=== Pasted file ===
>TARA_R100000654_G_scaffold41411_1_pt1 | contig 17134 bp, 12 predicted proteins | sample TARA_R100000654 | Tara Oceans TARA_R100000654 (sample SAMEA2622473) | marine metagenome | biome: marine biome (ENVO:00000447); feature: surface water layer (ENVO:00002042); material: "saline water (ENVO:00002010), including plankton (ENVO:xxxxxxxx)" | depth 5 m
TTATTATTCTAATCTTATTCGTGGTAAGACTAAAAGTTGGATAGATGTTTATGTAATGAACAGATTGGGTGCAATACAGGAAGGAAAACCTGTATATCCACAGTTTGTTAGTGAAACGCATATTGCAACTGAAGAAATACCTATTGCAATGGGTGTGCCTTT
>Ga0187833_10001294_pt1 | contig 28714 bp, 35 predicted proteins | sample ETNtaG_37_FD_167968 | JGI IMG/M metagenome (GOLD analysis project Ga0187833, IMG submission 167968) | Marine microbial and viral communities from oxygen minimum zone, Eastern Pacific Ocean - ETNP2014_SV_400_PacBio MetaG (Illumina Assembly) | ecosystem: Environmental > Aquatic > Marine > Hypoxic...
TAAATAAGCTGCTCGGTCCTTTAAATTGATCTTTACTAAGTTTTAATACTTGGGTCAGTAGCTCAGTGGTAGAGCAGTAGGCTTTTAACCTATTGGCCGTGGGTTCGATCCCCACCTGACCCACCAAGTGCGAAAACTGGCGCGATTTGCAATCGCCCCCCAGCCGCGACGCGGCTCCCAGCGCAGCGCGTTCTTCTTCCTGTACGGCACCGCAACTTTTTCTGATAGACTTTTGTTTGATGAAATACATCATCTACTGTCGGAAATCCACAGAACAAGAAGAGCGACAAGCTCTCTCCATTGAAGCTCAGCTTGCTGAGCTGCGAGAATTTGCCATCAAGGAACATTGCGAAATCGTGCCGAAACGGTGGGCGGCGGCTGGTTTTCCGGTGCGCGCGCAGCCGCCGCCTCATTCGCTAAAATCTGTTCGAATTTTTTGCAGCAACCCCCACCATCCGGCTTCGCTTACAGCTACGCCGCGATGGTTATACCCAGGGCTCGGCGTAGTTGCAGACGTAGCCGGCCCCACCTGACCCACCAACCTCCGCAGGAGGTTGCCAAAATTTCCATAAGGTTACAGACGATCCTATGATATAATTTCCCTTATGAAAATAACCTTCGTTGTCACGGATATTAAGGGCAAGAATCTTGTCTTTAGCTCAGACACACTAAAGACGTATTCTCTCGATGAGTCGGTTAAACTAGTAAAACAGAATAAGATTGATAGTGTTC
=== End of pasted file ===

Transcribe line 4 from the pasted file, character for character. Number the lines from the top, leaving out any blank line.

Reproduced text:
TAAATAAGCTGCTCGGTCCTTTAAATTGATCTTTACTAAGTTTTAATACTTGGGTCAGTAGCTCAGTGGTAGAGCAGTAGGCTTTTAACCTATTGGCCGTGGGTTCGATCCCCACCTGACCCACCAAGTGCGAAAACTGGCGCGATTTGCAATCGCCCCCCAGCCGCGACGCGGCTCCCAGCGCAGCGCGTTCTTCTTCCTGTACGGCACCGCAACTTTTTCTGATAGACTTTTGTTTGATGAAATACATCATCTACTGTCGGAAATCCACAGAACAAGAAGAGCGACAAGCTCTCTCCATTGAAGCTCAGCTTGCTGAGCTGCGAGAATTTGCCATCAAGGAACATTGCGAAATCGTGCCGAAACGGTGGGCGGCGGCTGGTTTTCCGGTGCGCGCGCAGCCGCCGCCTCATTCGCTAAAATCTGTTCGAATTTTTTGCAGCAACCCCCACCATCCGGCTTCGCTTACAGCTACGCCGCGATGGTTATACCCAGGGCTCGGCGTAGTTGCAGACGTAGCCGGCCCCACCTGACCCACCAACCTCCGCAGGAGGTTGCCAAAATTTCCATAAGGTTACAGACGATCCTATGATATAATTTCCCTTATGAAAATAACCTTCGTTGTCACGGATATTAAGGGCAAGAATCTTGTCTTTAGCTCAGACACACTAAAGACGTATTCTCTCGATGAGTCGGTTAAACTAGTAAAACAGAATAAGATTGATAGTGTTC